Rest in peace, Giorgi

Copyright Susanna Melo, 2011

There was a wake for “our” Robin Hood on Thursday and Friday evenings in Giorgi Jalagania’s home. Friends came by to spend a few moments to view the casket.

On Saturday, our video team was permitted to document the burial, and, after the burial, we were included in a dinner for about 70 people.

It may seem strange that we would want to attend a burial for someone we never met, and it may seem even stranger that the family granted permission. When I took a group of USC students to Jamaica in March, we were invited to attend a wake, called a “dead yard” and the funeral services for a friend of our host. I said, “yes,” and the USC students said, “no.” For me it was very interesting and because I was with our host, Matthias Brown, I never felt uncomfortable. Similiarly, Tamaz Jalagania and his family made us feel welcome. In fact, they made us feel extremely welcome. As a “thank you,” we are going to make an album of photos, both of the day’s activities and of happier times.

Copyright Susanna Melo, 2011

Family and close friends removed Giorgi’s casket from his home and set it across two chairs in the yard, where people had a last chance to say goodbye. Then we drove behind the hearse to the cemetery, where the casket was lowered into a grave in the family plot. Family and friends shoveled dirt over the casket, laid wreaths of flowers, toasted with wine, poured some wine into the grave, and drank the rest. I was asked to make a toast. I said, sincerely, “May God bless Giorgi’s soul. Although we are not old friends–we are new friends–who have become good friends. Thank you for including us.”

Then we drove to a banquet hall for a delicious Georgian meal. Tamaz’s son, Vladimir Jalagania, was the tamada (toast master). He made many eloquent, elaborate toasts to our ancestors as well as future generations. For each toast, all of the men stood and drank wine, while the women remained seated. After toasting the Americans, Vladimir asked me to say a few words, which is really an opportunity to return the toast. I again asked God to bless Giorgi’s soul. Then I continued and asked God to bless all of the people present, as well as their ancestors, children, and grandchildren, according to Georgian tradition.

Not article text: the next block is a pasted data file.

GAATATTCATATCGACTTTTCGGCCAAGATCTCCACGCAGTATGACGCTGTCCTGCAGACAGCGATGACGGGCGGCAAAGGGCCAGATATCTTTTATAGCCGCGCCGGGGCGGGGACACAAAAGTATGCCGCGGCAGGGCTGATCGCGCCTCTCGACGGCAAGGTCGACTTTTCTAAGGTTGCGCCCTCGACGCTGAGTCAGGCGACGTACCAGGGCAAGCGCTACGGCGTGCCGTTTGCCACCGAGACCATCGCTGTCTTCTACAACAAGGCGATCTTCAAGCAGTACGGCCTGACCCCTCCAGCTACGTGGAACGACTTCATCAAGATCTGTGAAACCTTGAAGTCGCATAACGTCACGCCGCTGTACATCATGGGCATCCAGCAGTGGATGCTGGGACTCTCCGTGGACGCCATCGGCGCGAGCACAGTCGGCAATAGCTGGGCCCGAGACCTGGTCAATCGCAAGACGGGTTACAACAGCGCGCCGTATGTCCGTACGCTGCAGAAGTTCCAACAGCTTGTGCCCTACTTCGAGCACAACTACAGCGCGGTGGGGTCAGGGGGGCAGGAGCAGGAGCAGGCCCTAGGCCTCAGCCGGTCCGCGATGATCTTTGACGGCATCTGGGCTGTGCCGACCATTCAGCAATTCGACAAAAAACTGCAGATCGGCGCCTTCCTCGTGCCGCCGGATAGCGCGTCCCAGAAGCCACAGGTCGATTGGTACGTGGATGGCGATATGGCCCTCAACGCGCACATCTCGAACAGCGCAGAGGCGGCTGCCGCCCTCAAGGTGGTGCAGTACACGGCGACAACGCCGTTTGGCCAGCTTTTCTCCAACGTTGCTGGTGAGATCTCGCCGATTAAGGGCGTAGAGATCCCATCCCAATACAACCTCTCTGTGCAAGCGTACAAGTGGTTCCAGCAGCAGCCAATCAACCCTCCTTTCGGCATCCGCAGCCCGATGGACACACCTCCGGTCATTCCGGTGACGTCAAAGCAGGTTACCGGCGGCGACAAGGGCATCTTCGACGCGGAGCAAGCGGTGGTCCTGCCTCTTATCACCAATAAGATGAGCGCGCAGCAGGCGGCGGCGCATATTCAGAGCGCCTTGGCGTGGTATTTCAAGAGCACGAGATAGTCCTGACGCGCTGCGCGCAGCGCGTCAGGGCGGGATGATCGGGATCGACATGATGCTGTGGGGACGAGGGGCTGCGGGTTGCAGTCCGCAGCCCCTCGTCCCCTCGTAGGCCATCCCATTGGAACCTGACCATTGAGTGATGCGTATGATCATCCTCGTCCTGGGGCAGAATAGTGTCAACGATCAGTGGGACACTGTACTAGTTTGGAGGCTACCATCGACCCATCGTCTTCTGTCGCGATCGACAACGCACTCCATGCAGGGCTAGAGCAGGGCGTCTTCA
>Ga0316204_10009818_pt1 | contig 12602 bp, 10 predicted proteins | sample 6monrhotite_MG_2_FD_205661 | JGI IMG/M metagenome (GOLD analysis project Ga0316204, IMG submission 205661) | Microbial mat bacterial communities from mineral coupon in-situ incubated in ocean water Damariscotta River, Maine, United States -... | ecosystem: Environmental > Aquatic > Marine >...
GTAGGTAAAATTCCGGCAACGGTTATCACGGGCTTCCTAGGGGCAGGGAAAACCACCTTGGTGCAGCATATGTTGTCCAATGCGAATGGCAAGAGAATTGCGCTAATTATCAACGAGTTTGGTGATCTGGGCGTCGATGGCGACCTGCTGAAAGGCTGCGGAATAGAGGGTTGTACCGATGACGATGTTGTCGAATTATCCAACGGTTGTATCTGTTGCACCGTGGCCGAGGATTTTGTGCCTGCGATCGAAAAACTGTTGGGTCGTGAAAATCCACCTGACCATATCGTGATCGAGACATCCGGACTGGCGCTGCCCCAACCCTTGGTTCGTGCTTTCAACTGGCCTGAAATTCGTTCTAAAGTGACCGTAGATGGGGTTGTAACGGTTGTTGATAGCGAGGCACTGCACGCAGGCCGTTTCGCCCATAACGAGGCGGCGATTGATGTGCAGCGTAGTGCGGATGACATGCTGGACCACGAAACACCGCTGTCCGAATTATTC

I’m grateful to Tamaz, Nana, Vladimir, and their guests for including us. I’m grateful to Nana Mghebrishvili and Mari Papidze for filming the occasion. And I’m grateful to Susanna Melo for photographing throughout the day. My role evolved into supporting the video team, supporting Tamaz’s family, and participating in the toasts.

Copyright Susanna Melo, 2011

A Robin Hood dies at 100

Let’s not romanticize Giorgi Jalagania’s life. After all, he robbed many people and went to jail nine times. Moreover, he could have chosen a different path. Giorgi came from a wealthy, prestigious family. But, for whatever reasons, he chose to become a gangster. And not a hum-drum gangster, but one of the richer, more powerful ones in Georgia. Even the other gangsters were scared of him. In fact, no one would rob or harm people in Giorgi’s neighborhood. Except one, young, inexperienced thief, who unknowingly broke into Giorgi’s home and stole some possessions, including a photograph of Giorgi with his siblings. When this young thief showed the photos to others, everyone said, “Oh my god; what have you done! You’ve robbed Giorgi!” The young man was so scared, he returned everything he had taken. Then he visited Giorgi in jail; admitted his “error,” and asked for forgiveness.

On the good side, Giorgi followed the gangster code of honor. He robbed the rich, and he gave much of what he stole to the poor. He never extorted money from people who struggled to earn a living. In addition, Giorgi was a “fixer.” If someone had a problem, and the government either couldn’t or wouldn’t help, Giorgi would often find a solution. When Giorgi grew old, became ill, and “retired,” the people he had helped showed their appreciation. They couldn’t give money directly to the ailing man because Giorgi had too much pride to accept such gifts, but people would sneak into his home and leave some cash beneath his pillow. So one could say that Giorgi was a Robin Hood appreciated by his neighbors. This photo shows Giorgi, front row and center, along with his four younger brothers. We will video the wake and funeral, as well as several stories about Giorgi—the Georgian Robin Hood.